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Theorem: Let $T$ be a linear operator over a finite dimensional vectorspace $V$, and let $\beta$ and $\gamma$ be two ordered bases for $V$. If $P$ is the change of basis matrix from $\beta$ to $\gamma$, then we have \begin{align*} [T]_{\beta} = P^{-1} [T]_{\gamma} P. \end{align*}

Proof: Let $Id: V \rightarrow V$ be the identical transformation. Then we have $T = Id \circ T = T \circ Id$. Now, since $P = [Id]_{\beta}^{\gamma}$, we also have that \begin{align*} P[T]_{\beta} = [Id]_{\beta}^{\gamma} [T]_{\beta}^{\beta} = [Id \circ T]_{\beta}^{\gamma} = [T \circ Id]_{\beta}^{\gamma} = [T]_{\gamma}^{\gamma} [Id]_{\beta}^{\gamma} = [T]_{\gamma} P, \end{align*} which implies that $[T]_{\beta} = P^{-1} [T]_{\gamma} P$.

Q.E.D.

Now, for the more general case, let $T : V \rightarrow W$ be a linear map, and let $\beta, \beta'$ be two bases for $V$, and let $\gamma, \gamma'$ be two bases for $W$. Also, let $A = [T]_{\beta}^{\gamma}$ and $B = [T]_{\beta'}^{\gamma'}$ be two matrixrepresentations of $T$. We search the relationship between $A$ and $B$. Let $P$ be the change of basis matrix from $\beta$ to$\beta'$, and let $Q$ be the change of basis matrix from $\gamma$ to $\gamma'$. We can write the linear map $T$ as $Id_W \circ T \circ Id_V$. We have further that $P = [Id_V]_{\beta}^{\beta'}$, and $Q = [Id_W]_{\gamma}^{\gamma'}$. The relationship we search is \begin{align*} B = Q A P^{-1} \end{align*} I want to prove this now in the same manner as above, but I'm struggling here. Can someone help? I think I have to start off from $Id_W \circ T \circ Id_V$, but not sure what to do next.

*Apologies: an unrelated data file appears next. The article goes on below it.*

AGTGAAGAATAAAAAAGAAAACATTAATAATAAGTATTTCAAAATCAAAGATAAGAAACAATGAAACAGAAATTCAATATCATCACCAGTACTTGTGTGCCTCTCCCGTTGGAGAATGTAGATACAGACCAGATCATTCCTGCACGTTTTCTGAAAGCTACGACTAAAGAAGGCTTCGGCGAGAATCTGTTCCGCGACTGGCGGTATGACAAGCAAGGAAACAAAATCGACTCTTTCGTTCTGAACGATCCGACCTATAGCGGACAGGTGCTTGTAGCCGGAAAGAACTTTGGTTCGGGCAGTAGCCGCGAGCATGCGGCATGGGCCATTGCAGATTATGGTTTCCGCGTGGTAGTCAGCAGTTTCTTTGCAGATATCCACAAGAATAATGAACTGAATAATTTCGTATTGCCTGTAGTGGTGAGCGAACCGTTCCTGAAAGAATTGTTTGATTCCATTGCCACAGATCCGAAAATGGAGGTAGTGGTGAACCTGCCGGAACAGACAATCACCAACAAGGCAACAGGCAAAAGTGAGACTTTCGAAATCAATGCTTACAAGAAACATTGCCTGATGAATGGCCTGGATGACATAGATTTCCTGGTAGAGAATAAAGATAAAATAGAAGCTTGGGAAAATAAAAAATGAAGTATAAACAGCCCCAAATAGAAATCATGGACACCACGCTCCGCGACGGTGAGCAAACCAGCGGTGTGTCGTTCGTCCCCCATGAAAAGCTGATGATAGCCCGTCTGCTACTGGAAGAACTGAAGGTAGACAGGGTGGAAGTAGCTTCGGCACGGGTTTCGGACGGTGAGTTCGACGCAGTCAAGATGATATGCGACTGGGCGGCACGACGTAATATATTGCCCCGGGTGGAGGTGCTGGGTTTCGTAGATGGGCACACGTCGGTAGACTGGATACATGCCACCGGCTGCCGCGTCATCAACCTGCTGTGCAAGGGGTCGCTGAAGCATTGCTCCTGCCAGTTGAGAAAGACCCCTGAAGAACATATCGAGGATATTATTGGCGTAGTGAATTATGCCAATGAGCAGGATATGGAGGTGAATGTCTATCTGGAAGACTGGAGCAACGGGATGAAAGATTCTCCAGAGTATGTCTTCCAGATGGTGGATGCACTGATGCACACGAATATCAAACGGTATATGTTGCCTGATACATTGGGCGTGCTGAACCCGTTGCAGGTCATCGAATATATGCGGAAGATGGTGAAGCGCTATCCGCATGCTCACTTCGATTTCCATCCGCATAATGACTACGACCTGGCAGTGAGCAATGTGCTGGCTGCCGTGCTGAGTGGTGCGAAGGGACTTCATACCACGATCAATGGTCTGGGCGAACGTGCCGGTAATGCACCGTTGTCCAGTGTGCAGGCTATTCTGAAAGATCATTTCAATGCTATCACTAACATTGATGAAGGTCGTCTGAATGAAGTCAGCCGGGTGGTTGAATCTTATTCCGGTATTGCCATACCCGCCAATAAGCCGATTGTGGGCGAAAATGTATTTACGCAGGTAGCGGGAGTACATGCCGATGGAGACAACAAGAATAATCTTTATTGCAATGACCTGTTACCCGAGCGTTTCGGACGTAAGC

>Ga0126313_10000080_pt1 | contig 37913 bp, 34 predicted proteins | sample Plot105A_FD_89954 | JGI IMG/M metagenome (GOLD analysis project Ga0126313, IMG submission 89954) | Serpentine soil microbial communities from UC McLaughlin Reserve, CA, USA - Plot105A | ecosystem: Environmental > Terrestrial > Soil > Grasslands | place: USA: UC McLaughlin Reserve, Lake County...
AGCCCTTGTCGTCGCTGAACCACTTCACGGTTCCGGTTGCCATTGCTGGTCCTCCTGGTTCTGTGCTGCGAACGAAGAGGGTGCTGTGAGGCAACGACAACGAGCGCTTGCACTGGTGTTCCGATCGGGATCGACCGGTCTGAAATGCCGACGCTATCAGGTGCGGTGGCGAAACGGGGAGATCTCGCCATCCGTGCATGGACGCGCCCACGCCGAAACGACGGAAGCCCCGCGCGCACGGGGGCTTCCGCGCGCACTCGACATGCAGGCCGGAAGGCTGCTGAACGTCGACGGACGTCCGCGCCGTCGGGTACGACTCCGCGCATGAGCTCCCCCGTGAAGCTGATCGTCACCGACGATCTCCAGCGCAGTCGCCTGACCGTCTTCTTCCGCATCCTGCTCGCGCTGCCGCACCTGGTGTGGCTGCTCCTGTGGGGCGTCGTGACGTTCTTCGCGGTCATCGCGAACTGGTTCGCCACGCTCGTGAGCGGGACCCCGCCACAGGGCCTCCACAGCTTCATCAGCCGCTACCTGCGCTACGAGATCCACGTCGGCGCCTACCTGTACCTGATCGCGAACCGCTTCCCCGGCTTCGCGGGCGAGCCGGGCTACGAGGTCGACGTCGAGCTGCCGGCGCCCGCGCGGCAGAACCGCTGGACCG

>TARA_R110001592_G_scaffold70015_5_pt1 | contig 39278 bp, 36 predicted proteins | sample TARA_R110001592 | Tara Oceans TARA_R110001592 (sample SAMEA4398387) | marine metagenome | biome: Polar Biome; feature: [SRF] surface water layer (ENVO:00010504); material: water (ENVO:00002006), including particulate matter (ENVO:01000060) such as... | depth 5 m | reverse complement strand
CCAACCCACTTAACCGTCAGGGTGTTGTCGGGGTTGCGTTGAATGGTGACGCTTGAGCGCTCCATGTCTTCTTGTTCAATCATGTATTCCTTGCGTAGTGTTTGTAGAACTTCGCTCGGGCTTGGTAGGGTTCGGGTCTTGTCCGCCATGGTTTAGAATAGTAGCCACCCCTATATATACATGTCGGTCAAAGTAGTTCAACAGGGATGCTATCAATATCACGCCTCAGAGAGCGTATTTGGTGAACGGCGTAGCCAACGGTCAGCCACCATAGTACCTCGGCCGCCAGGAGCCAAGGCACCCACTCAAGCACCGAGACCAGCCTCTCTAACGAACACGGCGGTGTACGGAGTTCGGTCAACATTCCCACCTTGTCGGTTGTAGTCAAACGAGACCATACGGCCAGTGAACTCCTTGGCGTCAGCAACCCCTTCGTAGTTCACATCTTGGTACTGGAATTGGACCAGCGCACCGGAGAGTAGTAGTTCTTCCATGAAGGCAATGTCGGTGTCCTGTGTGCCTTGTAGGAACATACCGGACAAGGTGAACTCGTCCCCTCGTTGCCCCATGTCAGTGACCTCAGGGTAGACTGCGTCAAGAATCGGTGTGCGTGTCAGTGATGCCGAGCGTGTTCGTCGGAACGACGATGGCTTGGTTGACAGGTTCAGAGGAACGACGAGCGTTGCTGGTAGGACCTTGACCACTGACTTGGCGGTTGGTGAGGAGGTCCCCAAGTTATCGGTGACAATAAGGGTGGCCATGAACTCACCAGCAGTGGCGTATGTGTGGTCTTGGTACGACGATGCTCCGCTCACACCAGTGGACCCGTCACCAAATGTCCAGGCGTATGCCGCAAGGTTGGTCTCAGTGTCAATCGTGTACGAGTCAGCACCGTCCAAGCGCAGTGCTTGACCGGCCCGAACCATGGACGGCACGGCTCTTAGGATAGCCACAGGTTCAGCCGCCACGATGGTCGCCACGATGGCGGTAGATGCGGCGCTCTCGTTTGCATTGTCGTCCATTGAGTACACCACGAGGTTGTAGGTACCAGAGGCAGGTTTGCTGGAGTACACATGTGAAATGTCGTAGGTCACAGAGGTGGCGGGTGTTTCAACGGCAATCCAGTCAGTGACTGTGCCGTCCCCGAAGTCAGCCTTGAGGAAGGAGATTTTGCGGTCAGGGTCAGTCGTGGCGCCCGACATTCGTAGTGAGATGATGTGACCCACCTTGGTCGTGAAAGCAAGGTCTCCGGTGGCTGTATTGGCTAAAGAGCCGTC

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  • $\begingroup$ What you call the transition matrix is not clear. What are its columns made of? $\endgroup$ – Bernard Mar 30 '15 at 22:32
  • $\begingroup$ Oh, my bad, thought that was clear. I just meant the 'change of basis matrix'. I edited it. $\endgroup$ – Kamil Mar 30 '15 at 22:35
  • $\begingroup$ You misunderstood me. The question is: according to you, what are the columns of this change of basis matrix made up of? I ask the question, because, for me, you formula is false: it should be $T_\gamma=P^{-1}T_\beta P$. $\endgroup$ – Bernard Mar 30 '15 at 22:40
  • $\begingroup$ It depends on wether how you choose the change of basis matrix. If I chose $P$ as the change of basis from $\beta'$ to $\beta$, and $Q$ from $\gamma'$ to $\gamma$, then the equation would be $B = Q^{-1} A P$. The $j$th column of $B$ is the coordinatevector of $x$ with respect to the basis $\gamma'$. $\endgroup$ – Kamil Mar 30 '15 at 23:03
  • $\begingroup$ What is normally called the change of basis matrix from β to β' is the matrix with columns equal to the coordinates of the vectors that belong to β', in the basis β. $\endgroup$ – Bernard Mar 30 '15 at 23:08
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To solve $B = QAP^{-1}$, it suffices to show that $BP = QA$ since $A$ is invertible. So what's wrong with an approach similar to what you did above?

$$BP = [T]^{\gamma'}_{\beta'}[Id_V]_\beta^{\beta'} = [T\circ Id_V]_\beta^{\gamma'} = [Id_W\circ T]_\beta^{\gamma'} = [Id_W]_\gamma^{\gamma'}[T]_\beta^\gamma = QA$$

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